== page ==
Syracuse researchers join forces to identify chemical composition of plastic artifacts
Credit: Syracuse University
Syracuse University Libraries’ Special Collection Research Center (SCRC) and the Department of Chemistry in the College of Arts and Sciences have collaborated on a first-of-its-kind project. Courtney Asztalos, the Libraries’ plastics pioneers curator of plastics and historical artifacts, partnered with chemistry professor Timothy Korter to investigate the chemical composition of objects from the Plastics Artifacts Collection, located on the sixth floor of Bird Library.
Korter, chemistry instructor Mary Boyden and chemistry Ph.D. candidate Elyse Kleist created the Syracuse Chemistry of Artifacts Project (SCOAP) to use Raman spectroscopy to analyze plastic items from the Plastics Artifacts Collection. Raman spectroscopy is a non-destructive technique using a laser beam to enhance knowledge of the chemical composition of plastics. This information is critical to the Plastics Artifacts Collection’s conservation, preservation and curation.
In addition to the benefit to the Libraries, the collaboration is also providing a research opportunity for the Department of Chemistry. With a solid foundation now in place through the creation of a comprehensive reference database of known plastics and formation of research protocols, the SCOAP team has set the stage for undergraduate students to engage in undergraduate research beginning in fall 2019.
Students enrolled in Introduction to Chemical Research (CHE450) will work alongside Korter and Boyden on the project as part of their American Chemical Society certified degrees. They will use Raman spectroscopy to identify the chemical composition of items in the Plastics Collection and will also work with Libraries staff to understand the historical and cultural value of important plastics artifacts.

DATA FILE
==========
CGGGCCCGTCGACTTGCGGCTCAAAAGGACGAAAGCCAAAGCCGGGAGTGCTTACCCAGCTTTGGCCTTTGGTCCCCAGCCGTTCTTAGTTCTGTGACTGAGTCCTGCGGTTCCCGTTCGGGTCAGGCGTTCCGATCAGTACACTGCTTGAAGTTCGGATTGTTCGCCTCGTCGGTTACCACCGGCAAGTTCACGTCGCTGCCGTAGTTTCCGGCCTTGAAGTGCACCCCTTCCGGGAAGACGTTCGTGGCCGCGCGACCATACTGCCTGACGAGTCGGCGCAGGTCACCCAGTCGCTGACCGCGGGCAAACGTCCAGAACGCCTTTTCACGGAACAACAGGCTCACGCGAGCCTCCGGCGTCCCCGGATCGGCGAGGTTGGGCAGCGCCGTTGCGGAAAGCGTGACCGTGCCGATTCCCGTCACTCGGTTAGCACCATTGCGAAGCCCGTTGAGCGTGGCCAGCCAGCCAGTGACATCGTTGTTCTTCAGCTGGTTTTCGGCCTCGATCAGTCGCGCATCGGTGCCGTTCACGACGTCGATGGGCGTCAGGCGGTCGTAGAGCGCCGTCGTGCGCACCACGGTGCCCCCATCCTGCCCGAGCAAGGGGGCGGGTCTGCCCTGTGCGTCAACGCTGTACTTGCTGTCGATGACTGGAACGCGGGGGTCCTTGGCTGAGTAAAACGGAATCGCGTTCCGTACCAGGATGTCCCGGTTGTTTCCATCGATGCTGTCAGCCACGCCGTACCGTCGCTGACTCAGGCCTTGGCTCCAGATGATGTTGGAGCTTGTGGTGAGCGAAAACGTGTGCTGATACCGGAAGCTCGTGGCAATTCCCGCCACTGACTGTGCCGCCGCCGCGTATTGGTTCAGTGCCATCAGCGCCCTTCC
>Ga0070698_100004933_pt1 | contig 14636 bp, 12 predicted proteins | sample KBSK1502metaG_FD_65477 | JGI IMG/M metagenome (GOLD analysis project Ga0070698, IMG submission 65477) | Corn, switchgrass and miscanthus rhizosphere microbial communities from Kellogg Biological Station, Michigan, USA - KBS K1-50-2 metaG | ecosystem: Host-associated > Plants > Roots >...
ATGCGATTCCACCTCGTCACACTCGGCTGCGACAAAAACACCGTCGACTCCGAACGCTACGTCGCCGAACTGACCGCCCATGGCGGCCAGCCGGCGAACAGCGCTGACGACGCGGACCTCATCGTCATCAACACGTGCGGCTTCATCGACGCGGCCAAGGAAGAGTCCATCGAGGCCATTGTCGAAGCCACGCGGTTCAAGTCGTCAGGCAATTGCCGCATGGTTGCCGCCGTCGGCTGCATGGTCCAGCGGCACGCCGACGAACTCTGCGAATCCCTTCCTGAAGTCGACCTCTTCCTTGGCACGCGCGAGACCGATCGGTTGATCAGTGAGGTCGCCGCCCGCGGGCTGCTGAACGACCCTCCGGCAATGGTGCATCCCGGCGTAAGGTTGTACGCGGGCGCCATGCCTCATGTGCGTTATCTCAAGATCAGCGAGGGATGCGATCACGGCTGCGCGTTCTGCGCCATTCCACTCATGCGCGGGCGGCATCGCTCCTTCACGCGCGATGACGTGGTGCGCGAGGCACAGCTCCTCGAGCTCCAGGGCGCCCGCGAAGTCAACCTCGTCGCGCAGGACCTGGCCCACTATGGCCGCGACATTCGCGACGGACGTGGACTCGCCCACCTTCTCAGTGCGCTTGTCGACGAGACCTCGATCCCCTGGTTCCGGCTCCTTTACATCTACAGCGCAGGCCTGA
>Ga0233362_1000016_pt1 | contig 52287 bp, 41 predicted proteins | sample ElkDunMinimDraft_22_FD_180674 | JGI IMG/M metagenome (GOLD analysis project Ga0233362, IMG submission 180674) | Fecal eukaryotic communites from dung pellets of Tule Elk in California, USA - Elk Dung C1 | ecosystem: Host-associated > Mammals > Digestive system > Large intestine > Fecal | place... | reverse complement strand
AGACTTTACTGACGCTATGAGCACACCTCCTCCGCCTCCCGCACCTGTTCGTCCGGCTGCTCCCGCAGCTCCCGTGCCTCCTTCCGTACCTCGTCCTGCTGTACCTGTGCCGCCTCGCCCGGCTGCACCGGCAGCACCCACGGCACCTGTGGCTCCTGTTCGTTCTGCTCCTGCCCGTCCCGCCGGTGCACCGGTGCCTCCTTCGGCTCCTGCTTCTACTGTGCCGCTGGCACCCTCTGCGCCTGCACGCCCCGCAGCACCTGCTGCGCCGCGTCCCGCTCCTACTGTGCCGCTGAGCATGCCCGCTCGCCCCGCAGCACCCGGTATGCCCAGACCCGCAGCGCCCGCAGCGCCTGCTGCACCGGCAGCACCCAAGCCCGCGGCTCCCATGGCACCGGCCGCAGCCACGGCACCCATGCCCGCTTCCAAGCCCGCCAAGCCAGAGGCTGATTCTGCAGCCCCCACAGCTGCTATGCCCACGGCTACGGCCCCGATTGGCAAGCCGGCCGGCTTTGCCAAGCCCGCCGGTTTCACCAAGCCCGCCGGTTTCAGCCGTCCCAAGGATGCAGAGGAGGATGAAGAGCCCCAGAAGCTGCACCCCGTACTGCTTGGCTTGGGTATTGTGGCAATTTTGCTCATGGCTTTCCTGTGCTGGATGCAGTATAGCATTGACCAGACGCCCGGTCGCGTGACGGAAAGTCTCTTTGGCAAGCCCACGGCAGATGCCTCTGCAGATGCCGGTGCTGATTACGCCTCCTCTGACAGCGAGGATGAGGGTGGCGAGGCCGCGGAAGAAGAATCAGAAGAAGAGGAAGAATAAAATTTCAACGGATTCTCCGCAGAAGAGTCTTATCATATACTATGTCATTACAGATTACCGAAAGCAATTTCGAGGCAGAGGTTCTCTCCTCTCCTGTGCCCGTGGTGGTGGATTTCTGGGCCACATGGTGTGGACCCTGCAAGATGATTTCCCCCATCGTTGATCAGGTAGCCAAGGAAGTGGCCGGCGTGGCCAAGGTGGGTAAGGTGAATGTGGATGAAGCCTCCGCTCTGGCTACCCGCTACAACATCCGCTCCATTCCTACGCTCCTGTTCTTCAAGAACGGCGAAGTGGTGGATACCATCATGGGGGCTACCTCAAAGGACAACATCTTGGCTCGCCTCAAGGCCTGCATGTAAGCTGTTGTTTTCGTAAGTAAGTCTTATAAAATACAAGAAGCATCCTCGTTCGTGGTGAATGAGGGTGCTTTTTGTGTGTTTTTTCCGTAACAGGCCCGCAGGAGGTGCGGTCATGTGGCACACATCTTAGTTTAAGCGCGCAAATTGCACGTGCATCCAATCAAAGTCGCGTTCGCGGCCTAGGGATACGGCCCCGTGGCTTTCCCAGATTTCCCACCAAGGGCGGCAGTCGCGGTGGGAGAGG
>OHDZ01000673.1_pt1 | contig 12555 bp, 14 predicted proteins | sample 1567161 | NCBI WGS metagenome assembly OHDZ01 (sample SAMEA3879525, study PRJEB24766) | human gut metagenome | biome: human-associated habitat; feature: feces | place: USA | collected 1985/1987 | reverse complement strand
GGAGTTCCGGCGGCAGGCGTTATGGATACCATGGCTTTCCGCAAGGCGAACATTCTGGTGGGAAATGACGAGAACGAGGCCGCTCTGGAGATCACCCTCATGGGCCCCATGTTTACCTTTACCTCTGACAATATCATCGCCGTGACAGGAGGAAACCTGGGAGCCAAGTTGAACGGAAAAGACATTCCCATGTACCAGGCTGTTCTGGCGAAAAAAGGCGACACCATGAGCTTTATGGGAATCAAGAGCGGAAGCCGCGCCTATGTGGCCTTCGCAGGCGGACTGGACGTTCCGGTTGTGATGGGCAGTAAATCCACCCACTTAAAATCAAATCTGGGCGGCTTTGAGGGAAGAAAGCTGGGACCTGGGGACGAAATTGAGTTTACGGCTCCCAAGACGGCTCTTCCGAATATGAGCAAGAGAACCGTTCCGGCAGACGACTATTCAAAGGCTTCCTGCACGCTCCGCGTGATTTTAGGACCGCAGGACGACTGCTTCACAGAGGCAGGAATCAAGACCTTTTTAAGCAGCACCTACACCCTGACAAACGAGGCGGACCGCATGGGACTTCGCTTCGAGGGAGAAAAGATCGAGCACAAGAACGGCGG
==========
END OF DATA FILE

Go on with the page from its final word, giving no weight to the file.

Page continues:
“From a chemistry perspective, this is an outstanding example of applying rigorous analytical chemistry techniques in a real-world scenario where the students can immediately see the positive impact of their investigative work,” Korter says.
“It is magnificent to see the plastics artifacts being utilized in new and exciting ways, especially in contributing to SCOAP’s chemical research,” says Asztalos.
“We are delighted to partner on this innovative research project, which combines skills and materials from the Special Collections Research Center with faculty and student expertise, and which adds to our knowledge of important items in our collections to benefit future research,” adds Dean of Libraries and University Librarian David Seaman. “This is exemplary of the kind of work an R1 research university is engaged in.”
The initiative was made possible through financial support from Invest Syracuse and the Department of Chemistry for the purchase of a portable Raman spectrometer, microscope, computer and supplies, as well as Syracuse University Libraries for project space and the purchase of modern polymer reference samples that were used to create a plastics reference library. Members of the Plastics Pioneers Association also donated reference samples to SCOAP’s plastics reference library.